An audience of millions…

It’s been an interesting week in the world of mountain bike advocacy. The topic of trail sabotage and “booby traps” has been all over the local and national media (Bimbler’s Unite). It’s been in the Times, reported on Sky and BBC news, and even on Jeremy Vine’s Radio 2 show with 7 million listeners! 

So, where has that got us? What has it done for mountain bike advocacy? How has it helped serve our aims and objectives? Should we even be raising awareness of it, or sweeping it under the carpet as a non-issue? Why are mountain bikers on footpaths? All questions raised over the last few days.

Firstly, let’s get one thing clear. Whatever the motives, sabotaging trails with the intent to cause injury is wrong. End of. No grey areas. Setting “booby traps” to intentionally injure is indiscriminate. Dog walkers, hikers, horse riders, runners, Mums, Dads, kids, Grandparents and their pets all use these trails too. Should they have to negotiate these dangerous obstacles just to enjoy the countryside? (*hint* no, they shouldn’t).

Let’s tackle some of the arguments one-by-one.

These obstacles aren’t a problem

For some, these obstacles are nothing more than another trail feature to negotiate or clear. Small walls built across the trail? Just jump over them! Low-hanging branches? That’s just part of Summer. In some cases, maybe. In other cases, they are man-made obstacles with the deliberate intent to cause harm. Whether it’s obstacles that need clearing or the significantly more concerning intentional “booby traps”, it’s up to advocacy groups like Peak District MTB to raise awareness for the benefit of all trail users.

These “booby traps” are not that widespread

A few people have claimed that they have never seen or experienced booby traps or other significant obstacles on trails. Lucky them. If every trail user had come across dangerous booby-trapped trials, we’d see a lot more people in hospital. Thankfully that isn’t the case, but why wait until it *is* that bad before we highlight the problem? 

Highlighting the problem will lead to copy-cats

That is a risk. Sweeping this problem under the carpet is also a risk. We feel it’s better for people to be aware than pretend the problem doesn’t exist. If you see a “booby trap” – an obstacle intentionally placed to cause harm – please let the Police know by calling the 101 non-emergency number.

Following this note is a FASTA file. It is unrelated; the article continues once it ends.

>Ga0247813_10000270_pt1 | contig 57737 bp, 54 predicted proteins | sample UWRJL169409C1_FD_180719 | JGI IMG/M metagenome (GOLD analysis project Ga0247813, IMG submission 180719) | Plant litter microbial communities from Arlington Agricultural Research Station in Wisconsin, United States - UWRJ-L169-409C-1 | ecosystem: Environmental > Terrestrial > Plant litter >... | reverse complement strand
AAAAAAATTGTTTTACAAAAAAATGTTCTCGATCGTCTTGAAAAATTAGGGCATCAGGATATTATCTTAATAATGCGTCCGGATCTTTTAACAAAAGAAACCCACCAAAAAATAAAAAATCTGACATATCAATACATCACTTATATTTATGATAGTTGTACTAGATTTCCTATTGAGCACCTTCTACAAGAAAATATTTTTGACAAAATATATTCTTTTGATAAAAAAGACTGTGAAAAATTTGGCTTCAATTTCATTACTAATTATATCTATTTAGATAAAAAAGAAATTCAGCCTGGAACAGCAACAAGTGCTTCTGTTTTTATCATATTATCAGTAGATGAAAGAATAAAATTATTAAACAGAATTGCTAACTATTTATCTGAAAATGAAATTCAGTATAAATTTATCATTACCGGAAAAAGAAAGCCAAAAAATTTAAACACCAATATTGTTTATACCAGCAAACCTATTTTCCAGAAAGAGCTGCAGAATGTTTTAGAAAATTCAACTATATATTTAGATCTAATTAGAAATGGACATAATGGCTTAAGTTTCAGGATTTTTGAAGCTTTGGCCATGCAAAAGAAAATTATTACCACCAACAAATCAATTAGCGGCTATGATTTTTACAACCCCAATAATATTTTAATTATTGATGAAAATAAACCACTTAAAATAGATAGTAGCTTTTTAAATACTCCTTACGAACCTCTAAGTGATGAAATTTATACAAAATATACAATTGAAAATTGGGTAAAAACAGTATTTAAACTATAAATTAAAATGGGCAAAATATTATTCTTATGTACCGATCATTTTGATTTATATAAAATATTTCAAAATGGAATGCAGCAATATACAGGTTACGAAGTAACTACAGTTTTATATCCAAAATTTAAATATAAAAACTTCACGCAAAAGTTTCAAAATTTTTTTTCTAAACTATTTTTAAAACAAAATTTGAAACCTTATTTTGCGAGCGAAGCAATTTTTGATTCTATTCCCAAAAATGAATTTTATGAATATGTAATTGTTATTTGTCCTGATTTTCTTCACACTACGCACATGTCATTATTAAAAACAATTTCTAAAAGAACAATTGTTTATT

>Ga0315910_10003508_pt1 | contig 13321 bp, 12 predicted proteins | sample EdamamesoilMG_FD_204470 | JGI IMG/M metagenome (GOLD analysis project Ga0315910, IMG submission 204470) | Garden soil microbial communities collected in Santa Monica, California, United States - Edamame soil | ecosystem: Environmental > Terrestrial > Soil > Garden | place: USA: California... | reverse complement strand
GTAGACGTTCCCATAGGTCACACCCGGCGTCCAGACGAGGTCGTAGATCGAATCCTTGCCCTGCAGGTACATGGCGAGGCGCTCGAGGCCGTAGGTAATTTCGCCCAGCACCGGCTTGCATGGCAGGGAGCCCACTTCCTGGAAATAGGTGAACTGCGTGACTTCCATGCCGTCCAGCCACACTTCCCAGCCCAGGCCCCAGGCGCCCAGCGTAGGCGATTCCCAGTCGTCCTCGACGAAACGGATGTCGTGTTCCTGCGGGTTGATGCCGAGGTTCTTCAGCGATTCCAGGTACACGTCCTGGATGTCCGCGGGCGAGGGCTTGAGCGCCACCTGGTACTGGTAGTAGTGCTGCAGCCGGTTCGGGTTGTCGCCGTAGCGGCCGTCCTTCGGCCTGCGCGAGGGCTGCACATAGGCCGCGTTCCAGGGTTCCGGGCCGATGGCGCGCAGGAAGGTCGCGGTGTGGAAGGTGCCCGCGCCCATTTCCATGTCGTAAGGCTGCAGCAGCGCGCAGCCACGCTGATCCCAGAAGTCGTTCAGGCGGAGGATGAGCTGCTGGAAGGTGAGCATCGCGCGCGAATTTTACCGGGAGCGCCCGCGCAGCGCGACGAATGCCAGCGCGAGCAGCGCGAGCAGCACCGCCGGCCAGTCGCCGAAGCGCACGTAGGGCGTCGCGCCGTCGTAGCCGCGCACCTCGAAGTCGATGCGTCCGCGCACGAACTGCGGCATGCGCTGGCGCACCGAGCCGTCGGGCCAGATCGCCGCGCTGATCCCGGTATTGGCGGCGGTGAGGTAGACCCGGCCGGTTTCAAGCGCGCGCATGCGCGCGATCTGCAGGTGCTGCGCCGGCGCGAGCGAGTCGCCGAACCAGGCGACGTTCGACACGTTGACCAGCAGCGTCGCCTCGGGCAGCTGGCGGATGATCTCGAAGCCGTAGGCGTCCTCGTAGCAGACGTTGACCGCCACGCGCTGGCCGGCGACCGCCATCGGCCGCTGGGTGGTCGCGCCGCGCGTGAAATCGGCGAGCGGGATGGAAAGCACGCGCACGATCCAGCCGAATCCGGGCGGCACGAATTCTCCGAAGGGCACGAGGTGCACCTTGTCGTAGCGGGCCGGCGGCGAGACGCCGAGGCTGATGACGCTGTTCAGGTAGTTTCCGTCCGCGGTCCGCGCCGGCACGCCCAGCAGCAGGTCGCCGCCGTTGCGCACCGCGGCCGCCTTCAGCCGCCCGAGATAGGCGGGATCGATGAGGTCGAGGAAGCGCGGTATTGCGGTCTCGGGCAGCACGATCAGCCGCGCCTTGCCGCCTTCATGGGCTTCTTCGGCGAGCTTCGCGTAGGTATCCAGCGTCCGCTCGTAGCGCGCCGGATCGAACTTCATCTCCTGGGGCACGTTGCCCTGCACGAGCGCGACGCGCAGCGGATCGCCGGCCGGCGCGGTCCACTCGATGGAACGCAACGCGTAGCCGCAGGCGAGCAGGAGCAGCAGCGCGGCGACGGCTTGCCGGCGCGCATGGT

Trail maintenance by Peak District MTB volunteers benefits all users of the trail

What should I do if I come across a blockage?

Take some pictures of it and ensure it can’t cause harm or damage for other path users or wildlife. If it’s a significant danger or a regular problem in the area, consider informing the land owner (who has a duty of care to rights of way users), the National Park Authority (where applicable), and your local MTB advocacy group.

If it’s clearly an intentional “booby trap”, let the Police know on the non-emergency 101 number. You can also report it online https://report.police.uk/. Some local forces have their own crime reporting tools too, e.g. Derbyshire: https://www.derbyshire.police.uk/ro/report/ocr/af/how-to-report-a-crime/

The police aren’t aware of this being a big problem

We’ve seen a few comments from people who say it’s just too hard to get through to the police on the non-emergency 101 number to report these incidents. Please persevere. Report any obviously deliberate trail sabotage that could cause injury, be it branches pulled across the trail at head height, upturned wood with multiple nails sticking up waiting to skewer someone, or bailing twine strung across a trail at just the right height to wrench someone off their bike (I’ve got the personal experience and the scars to remind me). Let’s report these incidents to the Police so we have objective evidence of the size of the problem.

Mountain bikers are dangerous

This isn’t a reason to sabotage trails with the intent to cause injury.

Mountain bikers enjoying the outdoors